Marius Hammer (1847 – 1927) The son of Master Goldsmith, Lauritz Hammer, Marius was born in the crafts town of Bergen, Norway and worked there until his death in 1927. Hammer was the third generation in his family of craftsmen. He trained in his father’s workshop but set his sights on doing more than running a small workshop like his father and grandfather had done before him.
During his studies in Hamburg and Berlin, Germany, he saw new techniques and production methods. He employed these soon after his return to Bergen. This helped the family’s shop grow and, in a few years, become the largest in Bergen.
The workshop made many assorted goods in addition to jewelry. These included cans, coffee tableware, cutlery, and more. Beginning in the 1880s, Hammer focused on the growing tourist market and became a major producer of high-end souvenirs and other luxury items in filigree and enamel.
Marius built a network of shops in famous tourist destinations of western Norway and also delivered goods to European businesses including London. In 1885, the Hammer firm became court provider to the Prince of Wales.
The firm’s main product was a filigreed glass mosaic in rainbow colors made up of a network of thin, gilt threads. Small and large Viking inspired pieces like teaspoons, jewelry and much more were produced in large quantities. At its peak, around 1914, the firm had 130 employees.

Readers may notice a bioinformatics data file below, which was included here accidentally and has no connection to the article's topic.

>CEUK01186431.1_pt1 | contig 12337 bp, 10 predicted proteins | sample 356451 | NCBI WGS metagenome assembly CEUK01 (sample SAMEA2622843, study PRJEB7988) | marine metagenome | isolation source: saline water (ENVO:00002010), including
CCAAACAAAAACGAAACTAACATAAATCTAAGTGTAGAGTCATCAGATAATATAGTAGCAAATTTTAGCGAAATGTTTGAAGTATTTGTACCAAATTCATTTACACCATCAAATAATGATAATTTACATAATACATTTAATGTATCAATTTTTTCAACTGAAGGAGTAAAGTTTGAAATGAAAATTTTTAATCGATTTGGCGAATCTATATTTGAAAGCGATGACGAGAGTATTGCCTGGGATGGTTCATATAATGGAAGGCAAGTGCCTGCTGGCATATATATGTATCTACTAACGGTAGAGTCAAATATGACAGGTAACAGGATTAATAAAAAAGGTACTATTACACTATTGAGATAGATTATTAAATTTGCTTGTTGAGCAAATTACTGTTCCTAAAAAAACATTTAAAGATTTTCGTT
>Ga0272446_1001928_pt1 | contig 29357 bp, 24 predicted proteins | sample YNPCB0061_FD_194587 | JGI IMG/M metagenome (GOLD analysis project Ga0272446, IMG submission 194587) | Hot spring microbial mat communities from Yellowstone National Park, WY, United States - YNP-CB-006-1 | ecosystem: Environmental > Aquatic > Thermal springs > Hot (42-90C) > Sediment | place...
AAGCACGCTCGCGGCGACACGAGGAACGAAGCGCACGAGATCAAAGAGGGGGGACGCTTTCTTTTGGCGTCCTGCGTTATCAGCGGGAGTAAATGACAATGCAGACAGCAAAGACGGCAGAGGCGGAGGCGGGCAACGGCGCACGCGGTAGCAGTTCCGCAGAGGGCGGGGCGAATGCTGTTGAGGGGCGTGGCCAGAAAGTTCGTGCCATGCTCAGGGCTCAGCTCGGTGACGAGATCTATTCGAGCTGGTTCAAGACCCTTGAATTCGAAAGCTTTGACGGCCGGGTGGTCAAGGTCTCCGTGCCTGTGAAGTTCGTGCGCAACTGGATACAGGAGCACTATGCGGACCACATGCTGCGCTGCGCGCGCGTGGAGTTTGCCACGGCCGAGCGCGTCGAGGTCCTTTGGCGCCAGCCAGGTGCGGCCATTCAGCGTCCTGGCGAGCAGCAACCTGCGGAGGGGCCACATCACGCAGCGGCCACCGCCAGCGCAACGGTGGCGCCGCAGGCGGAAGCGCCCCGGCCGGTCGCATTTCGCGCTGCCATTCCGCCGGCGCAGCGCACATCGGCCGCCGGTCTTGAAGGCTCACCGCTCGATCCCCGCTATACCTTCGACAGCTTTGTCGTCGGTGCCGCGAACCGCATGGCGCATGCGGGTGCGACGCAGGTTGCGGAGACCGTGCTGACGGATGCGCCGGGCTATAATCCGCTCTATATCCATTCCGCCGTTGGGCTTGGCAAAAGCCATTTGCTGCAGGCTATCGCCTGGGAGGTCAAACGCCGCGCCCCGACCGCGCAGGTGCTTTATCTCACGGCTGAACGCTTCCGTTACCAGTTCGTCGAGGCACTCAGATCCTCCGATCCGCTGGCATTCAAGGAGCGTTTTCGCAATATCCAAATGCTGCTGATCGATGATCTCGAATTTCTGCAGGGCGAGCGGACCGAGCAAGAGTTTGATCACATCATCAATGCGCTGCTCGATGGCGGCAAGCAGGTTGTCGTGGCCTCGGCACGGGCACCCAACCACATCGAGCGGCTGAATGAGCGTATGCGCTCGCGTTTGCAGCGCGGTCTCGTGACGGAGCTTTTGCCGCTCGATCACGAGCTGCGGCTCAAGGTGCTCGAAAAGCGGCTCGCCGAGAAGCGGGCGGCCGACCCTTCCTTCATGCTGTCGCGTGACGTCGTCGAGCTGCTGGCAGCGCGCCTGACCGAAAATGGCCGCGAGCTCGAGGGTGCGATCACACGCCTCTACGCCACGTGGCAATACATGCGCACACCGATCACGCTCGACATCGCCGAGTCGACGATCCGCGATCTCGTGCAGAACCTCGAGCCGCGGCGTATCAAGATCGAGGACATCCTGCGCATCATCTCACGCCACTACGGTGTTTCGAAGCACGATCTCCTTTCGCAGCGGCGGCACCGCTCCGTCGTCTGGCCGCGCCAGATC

Marius Hammer was one of the most important silversmiths in Norway, if not the most important. A contemporary of Fabergé, Marius Hammer became world famous for its enamel work. Most of these enameled pieces reflected the reigning Art Nouveau trends of bright colors and densely layered floral shapes.
Hammer’s work is distinguished by two marks, the conventional ‘M H’ and also that of an inverted hammer on an upper case ‘M.’ Beside souvenirs, Hammer also produced objects like trays, bowls, jugs and mugs. Hammer employed superb designers and the pieces they created from about 1900 until 1920 are now considered masterpieces of the goldsmith art.
When World War 1 broke out in 1914, the tourist market largely disappeared and, even after the war ended in 1918, times were tight and the market for luxury production was severely diminished. The firm converted to a limited company in 1915 with eldest son Torolf as director.
Torolf died in 1920 and the firm’s fortunes began to fail. Neither old Marius nor his youngest son Max, who took over after Torolf, could bring harness the resources needed to restore the firm to its previous prestige. Shortly after Marius Hammer died in 1927, the company’s properties and most of the machines were sold and the firm went bankrupt in 1930.
Marius Hammer’s work tends to be delicate and refined. The combination of silver gilt, filigree and enamel is typical of Hammer, who also produced superbly crafted vessels of silver and plique–jour enamel, where transparent enamels used without backing create an effect rather like miniature panes of stained glass.
Marius Hammer jewelry is highly sought after because of its delicate beauty and fine craftsmanship.